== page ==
“Oversize, it’s my territory,” he said. “I definitely intend to defend what is my design territory.”

By Cody


Demna Gvasalia is widely credited with popularizing blown-up proportions anew — to the point where Frankenstein shoulders and sleeves dangling past the fingertips invaded runways in all fashion capitals in recent years, not to mention the high street.

“Oversize, it’s my territory,” he said. “I definitely intend to defend what is my design territory.”

Big clothes are part of his personal fashion lore. Growing up poor in Soviet-era Georgia, he wore hand-me-downs from cousins who were five or six years older than him. New clothes were purchased in larger sizes to grow into. Hence, Gvasalia is like a fish out of water when he isn’t swimming in his clothes.

And that’s why he feels so at home in the house Cristóbal Balenciaga first opened in 1937 and helmed until his retirement in 1968. Among the most famous designs of the late Spanish-French couturier, prized for his spare and sculptural designs, are the cocoon coat, bubble skirt, and semi-fit jacket.

“He worked on volumes first and foremost, and not decoration,” said Gvasalia, who in an early collection for Balenciaga transposed the flaring back of the semi-fit jacket into a black sweatshirt. “What I found at Balenciaga was kind of a gift for me. I found Cristóbal Balenciaga’s approach to volume was so perfectly suitable for me with my personal taste for volume.”

Born in Georgia, in 1981, to a Georgian Orthodox Christian family, Gvasalia fled when he was 12, during the country’s violent civil war, and went on to live in Düsseldorf from 2001 onwards.

Gvasalia studied international economics for four years at Tbilisi State University and later attended the Royal Academy of Fine Arts in Antwerp, where he graduated with a Master’s Degree in Fashion Design in 2006.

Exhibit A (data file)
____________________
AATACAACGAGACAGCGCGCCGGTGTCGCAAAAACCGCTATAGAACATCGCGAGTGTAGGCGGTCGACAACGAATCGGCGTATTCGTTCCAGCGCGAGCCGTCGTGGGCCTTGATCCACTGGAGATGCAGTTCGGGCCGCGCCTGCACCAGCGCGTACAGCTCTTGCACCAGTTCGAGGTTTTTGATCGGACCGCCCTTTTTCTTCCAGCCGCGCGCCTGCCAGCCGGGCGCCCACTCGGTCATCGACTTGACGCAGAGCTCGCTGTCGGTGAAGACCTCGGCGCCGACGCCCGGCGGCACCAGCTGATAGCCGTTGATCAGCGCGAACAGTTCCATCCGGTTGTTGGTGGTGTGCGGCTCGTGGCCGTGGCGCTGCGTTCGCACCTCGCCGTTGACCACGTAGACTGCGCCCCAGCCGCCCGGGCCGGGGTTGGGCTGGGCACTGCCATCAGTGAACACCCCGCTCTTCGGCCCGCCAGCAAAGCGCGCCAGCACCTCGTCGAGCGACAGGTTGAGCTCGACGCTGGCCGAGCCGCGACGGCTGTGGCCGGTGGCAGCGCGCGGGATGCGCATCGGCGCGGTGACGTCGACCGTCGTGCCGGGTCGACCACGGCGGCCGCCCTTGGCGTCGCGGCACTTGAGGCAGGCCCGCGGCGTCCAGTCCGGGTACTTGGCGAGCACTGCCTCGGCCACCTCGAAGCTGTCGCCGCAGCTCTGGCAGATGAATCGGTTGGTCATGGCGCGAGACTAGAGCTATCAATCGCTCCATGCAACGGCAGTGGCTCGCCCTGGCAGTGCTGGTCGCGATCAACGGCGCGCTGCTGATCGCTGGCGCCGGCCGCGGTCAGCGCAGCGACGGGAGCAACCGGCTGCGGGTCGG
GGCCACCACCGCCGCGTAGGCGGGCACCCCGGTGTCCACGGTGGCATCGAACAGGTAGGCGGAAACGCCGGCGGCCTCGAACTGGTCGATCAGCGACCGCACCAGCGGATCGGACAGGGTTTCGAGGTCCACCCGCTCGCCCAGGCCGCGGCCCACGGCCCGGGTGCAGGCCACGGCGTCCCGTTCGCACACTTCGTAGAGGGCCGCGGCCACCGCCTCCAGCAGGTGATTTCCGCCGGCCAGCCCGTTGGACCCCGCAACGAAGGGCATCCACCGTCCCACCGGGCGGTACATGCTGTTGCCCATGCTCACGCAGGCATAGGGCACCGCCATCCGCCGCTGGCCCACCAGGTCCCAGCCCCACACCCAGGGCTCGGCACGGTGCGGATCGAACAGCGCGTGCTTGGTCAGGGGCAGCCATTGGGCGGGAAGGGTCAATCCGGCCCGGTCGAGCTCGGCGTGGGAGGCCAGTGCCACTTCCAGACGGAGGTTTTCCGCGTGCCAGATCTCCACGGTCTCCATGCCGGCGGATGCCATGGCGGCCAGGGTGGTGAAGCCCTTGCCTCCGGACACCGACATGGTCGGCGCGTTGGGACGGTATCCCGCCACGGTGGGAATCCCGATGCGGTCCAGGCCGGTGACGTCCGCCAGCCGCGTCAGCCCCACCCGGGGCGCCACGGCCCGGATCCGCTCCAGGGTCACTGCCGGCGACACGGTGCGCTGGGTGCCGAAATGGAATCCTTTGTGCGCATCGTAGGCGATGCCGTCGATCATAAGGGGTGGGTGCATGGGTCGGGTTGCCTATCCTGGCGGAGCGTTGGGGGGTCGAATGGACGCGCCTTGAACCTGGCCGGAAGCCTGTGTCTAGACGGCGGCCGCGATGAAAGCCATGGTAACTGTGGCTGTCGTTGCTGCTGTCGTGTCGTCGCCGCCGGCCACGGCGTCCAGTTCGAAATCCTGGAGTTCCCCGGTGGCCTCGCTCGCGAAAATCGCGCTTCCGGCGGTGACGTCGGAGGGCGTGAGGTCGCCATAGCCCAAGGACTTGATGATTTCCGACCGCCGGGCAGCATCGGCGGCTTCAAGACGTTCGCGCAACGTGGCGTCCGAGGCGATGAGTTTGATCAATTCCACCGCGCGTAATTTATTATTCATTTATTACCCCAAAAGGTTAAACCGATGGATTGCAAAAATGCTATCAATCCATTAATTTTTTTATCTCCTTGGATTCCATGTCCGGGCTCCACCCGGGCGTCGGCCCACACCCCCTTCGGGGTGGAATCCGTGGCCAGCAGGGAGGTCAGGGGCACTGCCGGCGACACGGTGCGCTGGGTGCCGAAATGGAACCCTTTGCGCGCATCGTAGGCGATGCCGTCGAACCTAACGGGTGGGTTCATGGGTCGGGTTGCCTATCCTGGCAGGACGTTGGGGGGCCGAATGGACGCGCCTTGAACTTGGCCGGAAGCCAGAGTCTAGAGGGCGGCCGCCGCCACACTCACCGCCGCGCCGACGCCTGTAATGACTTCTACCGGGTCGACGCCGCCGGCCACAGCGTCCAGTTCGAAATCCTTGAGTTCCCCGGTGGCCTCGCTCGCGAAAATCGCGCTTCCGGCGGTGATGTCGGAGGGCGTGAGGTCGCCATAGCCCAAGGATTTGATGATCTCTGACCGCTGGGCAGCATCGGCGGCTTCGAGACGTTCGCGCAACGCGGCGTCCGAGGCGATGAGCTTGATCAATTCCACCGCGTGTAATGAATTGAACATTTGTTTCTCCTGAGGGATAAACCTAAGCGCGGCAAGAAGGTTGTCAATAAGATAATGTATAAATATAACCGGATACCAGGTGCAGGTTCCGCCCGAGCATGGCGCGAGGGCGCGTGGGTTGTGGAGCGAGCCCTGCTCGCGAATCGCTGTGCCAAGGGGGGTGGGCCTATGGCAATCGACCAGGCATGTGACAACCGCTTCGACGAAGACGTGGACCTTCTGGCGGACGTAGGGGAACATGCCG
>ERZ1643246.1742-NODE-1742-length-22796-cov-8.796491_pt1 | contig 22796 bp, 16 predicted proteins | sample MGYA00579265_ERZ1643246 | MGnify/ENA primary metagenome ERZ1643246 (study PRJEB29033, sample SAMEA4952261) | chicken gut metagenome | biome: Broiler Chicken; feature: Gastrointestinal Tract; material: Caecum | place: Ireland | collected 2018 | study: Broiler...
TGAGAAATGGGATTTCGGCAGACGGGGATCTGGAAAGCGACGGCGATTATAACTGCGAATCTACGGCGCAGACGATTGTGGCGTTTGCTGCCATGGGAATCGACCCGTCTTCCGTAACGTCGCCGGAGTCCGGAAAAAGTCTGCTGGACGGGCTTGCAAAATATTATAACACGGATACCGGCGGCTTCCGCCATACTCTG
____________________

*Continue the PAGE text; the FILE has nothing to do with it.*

In 2006, Gvasalia collaborated with Walter van Beirendonck on his men’s collections.

In 2009, Gvasalia joined Maison Martin Margiela, where he was responsible for women’s collections until 2013. In 2013, he was appointed senior designer of women’s ready-to-wear collections at Louis Vuitton, initially under Marc Jacobs and briefly under Nicolas Ghesquière.

Together with his brother Guram, Gvasalia launched the brand Vetements in 2014, along with a small group of friends, displaying their work in small gay clubs in Paris. Gvasalia has said that his original purpose with the brand was to subvert the high fashion status quo. Vetements’ first women’s ready-to-wear collection was presented at Paris Fashion Week in 2014.

In 2015, Gvasalia became the creative director of Balenciaga, succeeding in Alexander Wang.

In 2019, Gvasalia left Vetements to pursue new artistic ventures, having accomplished his goals with the company, telling Highsnobiety that he had “accomplished his mission of a conceptualist and design innovator.”

Gvasalia developed a unique style as his company, Vetements, grew in size and popularity. Much of Gvasalia’s approach still stems from his initial purpose of creating subversive fashion. Collections such as Fall/Winter 2017 included design inspired by archetypes, diverging from the typical haute couture method of radical redesign and avant-garde appearance. Other common themes include baggy, loose-fitting clothing, and street-style jackets.

Gvasalia won the International Award for Vetements and Balenciaga at the CFDA Fashion Awards in 2017. He also won the Accessories Designer of the Year award at the Fashion Awards 2018.

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